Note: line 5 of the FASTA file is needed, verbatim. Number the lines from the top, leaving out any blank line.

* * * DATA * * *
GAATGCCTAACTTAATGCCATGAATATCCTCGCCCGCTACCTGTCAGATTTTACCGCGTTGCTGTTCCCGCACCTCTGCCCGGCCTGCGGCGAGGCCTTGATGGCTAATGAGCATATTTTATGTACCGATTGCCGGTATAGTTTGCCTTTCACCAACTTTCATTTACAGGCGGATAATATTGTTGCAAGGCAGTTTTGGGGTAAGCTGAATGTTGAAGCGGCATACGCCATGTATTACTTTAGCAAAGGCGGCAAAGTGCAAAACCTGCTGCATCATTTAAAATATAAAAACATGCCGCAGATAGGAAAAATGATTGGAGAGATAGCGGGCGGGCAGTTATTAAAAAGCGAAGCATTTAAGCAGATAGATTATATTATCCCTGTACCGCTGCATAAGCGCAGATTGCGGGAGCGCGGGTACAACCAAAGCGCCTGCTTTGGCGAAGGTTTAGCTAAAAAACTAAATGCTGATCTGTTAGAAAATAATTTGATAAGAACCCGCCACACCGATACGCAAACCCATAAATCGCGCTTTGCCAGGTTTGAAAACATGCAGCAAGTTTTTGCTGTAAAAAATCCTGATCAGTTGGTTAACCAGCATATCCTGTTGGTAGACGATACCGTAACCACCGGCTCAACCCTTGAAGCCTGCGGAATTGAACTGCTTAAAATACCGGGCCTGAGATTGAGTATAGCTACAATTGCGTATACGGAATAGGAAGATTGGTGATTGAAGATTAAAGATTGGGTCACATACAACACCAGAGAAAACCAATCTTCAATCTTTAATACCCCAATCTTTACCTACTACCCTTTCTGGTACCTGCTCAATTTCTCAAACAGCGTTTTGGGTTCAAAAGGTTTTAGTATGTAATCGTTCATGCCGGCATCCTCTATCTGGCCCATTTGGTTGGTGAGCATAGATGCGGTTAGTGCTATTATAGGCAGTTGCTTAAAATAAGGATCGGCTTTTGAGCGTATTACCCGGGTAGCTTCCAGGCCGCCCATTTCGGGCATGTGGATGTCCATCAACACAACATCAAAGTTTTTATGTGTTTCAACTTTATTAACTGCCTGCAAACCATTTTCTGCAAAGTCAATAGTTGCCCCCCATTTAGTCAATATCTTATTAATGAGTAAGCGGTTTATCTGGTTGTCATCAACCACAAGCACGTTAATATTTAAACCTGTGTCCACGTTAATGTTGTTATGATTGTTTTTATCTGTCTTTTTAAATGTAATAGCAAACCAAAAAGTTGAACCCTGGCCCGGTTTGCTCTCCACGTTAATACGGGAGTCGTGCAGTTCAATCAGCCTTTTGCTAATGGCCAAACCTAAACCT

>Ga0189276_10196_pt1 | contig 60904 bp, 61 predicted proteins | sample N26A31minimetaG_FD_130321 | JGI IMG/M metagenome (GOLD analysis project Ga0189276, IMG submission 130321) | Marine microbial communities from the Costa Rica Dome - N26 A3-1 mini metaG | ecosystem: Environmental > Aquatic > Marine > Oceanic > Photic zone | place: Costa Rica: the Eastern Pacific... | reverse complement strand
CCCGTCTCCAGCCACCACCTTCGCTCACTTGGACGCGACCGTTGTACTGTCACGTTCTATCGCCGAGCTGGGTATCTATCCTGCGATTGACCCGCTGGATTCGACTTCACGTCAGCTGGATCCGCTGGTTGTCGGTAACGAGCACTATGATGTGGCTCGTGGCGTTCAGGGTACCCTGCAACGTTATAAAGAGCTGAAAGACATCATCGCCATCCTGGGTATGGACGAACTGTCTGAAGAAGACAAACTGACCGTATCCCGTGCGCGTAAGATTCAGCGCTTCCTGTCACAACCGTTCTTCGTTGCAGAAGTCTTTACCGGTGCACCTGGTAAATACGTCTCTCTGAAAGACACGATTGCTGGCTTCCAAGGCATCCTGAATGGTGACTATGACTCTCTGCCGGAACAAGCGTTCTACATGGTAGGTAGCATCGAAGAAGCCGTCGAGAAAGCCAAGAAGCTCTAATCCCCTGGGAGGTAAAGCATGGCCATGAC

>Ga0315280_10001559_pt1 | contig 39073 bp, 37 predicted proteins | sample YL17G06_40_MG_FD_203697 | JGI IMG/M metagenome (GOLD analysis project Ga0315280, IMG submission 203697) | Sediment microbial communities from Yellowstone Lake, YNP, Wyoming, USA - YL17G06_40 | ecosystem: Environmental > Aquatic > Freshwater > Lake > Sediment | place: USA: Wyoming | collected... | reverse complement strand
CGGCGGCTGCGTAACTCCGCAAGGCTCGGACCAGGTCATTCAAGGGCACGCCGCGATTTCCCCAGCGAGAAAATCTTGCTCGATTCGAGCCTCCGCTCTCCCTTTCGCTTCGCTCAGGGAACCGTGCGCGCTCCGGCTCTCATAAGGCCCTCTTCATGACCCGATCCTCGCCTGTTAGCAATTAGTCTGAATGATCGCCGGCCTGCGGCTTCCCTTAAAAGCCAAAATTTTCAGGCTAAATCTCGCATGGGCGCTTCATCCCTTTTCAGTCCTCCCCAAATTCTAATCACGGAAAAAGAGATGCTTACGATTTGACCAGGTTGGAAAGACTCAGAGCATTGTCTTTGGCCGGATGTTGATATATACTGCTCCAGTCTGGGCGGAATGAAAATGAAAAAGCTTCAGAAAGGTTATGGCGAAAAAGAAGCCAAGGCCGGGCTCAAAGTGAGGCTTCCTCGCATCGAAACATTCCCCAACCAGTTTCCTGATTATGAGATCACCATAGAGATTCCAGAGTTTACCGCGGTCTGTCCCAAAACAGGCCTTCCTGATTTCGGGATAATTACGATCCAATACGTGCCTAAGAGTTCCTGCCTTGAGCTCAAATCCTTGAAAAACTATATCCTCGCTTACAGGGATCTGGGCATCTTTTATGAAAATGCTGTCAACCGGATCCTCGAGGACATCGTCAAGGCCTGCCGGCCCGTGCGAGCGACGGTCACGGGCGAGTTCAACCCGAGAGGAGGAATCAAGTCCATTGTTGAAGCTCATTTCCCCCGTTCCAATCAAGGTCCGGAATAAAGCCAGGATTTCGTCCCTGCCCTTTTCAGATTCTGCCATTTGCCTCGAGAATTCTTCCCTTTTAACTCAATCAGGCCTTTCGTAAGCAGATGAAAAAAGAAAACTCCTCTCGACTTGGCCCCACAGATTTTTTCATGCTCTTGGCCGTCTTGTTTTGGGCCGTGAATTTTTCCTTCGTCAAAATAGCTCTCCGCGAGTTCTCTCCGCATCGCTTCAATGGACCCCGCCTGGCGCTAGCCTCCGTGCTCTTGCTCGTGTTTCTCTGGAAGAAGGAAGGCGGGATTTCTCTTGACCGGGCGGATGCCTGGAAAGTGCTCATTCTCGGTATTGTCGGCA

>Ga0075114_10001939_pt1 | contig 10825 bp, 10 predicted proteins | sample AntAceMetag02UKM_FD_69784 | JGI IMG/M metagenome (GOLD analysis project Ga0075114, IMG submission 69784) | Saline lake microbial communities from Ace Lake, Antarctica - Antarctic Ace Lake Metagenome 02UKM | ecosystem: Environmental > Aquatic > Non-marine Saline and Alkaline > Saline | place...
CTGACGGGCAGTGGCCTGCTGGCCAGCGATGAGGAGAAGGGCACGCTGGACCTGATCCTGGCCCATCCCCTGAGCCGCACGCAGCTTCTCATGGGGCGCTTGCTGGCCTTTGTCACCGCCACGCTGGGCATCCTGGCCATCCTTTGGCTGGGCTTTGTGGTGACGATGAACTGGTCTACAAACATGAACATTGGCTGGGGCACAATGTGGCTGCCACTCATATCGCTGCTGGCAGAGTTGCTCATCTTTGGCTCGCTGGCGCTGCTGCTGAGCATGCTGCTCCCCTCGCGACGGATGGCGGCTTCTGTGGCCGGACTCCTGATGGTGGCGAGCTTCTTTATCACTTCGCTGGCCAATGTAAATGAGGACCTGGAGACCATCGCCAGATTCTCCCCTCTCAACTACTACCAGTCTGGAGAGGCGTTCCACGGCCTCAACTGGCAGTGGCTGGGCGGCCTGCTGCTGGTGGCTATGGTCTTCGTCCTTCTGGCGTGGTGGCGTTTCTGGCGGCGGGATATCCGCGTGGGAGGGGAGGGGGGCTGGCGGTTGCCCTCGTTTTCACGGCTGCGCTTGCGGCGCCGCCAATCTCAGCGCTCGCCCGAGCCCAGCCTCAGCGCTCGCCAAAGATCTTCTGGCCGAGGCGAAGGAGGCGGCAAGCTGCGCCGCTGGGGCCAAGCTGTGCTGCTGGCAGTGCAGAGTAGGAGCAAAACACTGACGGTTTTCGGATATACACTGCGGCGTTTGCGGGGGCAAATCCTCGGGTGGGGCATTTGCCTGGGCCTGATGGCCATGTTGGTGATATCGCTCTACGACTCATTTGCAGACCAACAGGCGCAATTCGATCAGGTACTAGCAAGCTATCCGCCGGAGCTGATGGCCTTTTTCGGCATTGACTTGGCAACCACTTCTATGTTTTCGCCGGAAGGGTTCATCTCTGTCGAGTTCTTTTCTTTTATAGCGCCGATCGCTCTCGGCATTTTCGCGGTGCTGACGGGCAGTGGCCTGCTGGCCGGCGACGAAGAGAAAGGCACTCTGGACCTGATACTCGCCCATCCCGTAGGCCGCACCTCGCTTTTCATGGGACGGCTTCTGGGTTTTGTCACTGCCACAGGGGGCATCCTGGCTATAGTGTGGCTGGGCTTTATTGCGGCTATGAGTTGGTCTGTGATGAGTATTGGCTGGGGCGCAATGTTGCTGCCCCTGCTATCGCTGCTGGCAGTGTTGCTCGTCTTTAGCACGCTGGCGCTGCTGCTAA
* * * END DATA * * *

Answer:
CGGCGGCTGCGTAACTCCGCAAGGCTCGGACCAGGTCATTCAAGGGCACGCCGCGATTTCCCCAGCGAGAAAATCTTGCTCGATTCGAGCCTCCGCTCTCCCTTTCGCTTCGCTCAGGGAACCGTGCGCGCTCCGGCTCTCATAAGGCCCTCTTCATGACCCGATCCTCGCCTGTTAGCAATTAGTCTGAATGATCGCCGGCCTGCGGCTTCCCTTAAAAGCCAAAATTTTCAGGCTAAATCTCGCATGGGCGCTTCATCCCTTTTCAGTCCTCCCCAAATTCTAATCACGGAAAAAGAGATGCTTACGATTTGACCAGGTTGGAAAGACTCAGAGCATTGTCTTTGGCCGGATGTTGATATATACTGCTCCAGTCTGGGCGGAATGAAAATGAAAAAGCTTCAGAAAGGTTATGGCGAAAAAGAAGCCAAGGCCGGGCTCAAAGTGAGGCTTCCTCGCATCGAAACATTCCCCAACCAGTTTCCTGATTATGAGATCACCATAGAGATTCCAGAGTTTACCGCGGTCTGTCCCAAAACAGGCCTTCCTGATTTCGGGATAATTACGATCCAATACGTGCCTAAGAGTTCCTGCCTTGAGCTCAAATCCTTGAAAAACTATATCCTCGCTTACAGGGATCTGGGCATCTTTTATGAAAATGCTGTCAACCGGATCCTCGAGGACATCGTCAAGGCCTGCCGGCCCGTGCGAGCGACGGTCACGGGCGAGTTCAACCCGAGAGGAGGAATCAAGTCCATTGTTGAAGCTCATTTCCCCCGTTCCAATCAAGGTCCGGAATAAAGCCAGGATTTCGTCCCTGCCCTTTTCAGATTCTGCCATTTGCCTCGAGAATTCTTCCCTTTTAACTCAATCAGGCCTTTCGTAAGCAGATGAAAAAAGAAAACTCCTCTCGACTTGGCCCCACAGATTTTTTCATGCTCTTGGCCGTCTTGTTTTGGGCCGTGAATTTTTCCTTCGTCAAAATAGCTCTCCGCGAGTTCTCTCCGCATCGCTTCAATGGACCCCGCCTGGCGCTAGCCTCCGTGCTCTTGCTCGTGTTTCTCTGGAAGAAGGAAGGCGGGATTTCTCTTGACCGGGCGGATGCCTGGAAAGTGCTCATTCTCGGTATTGTCGGCA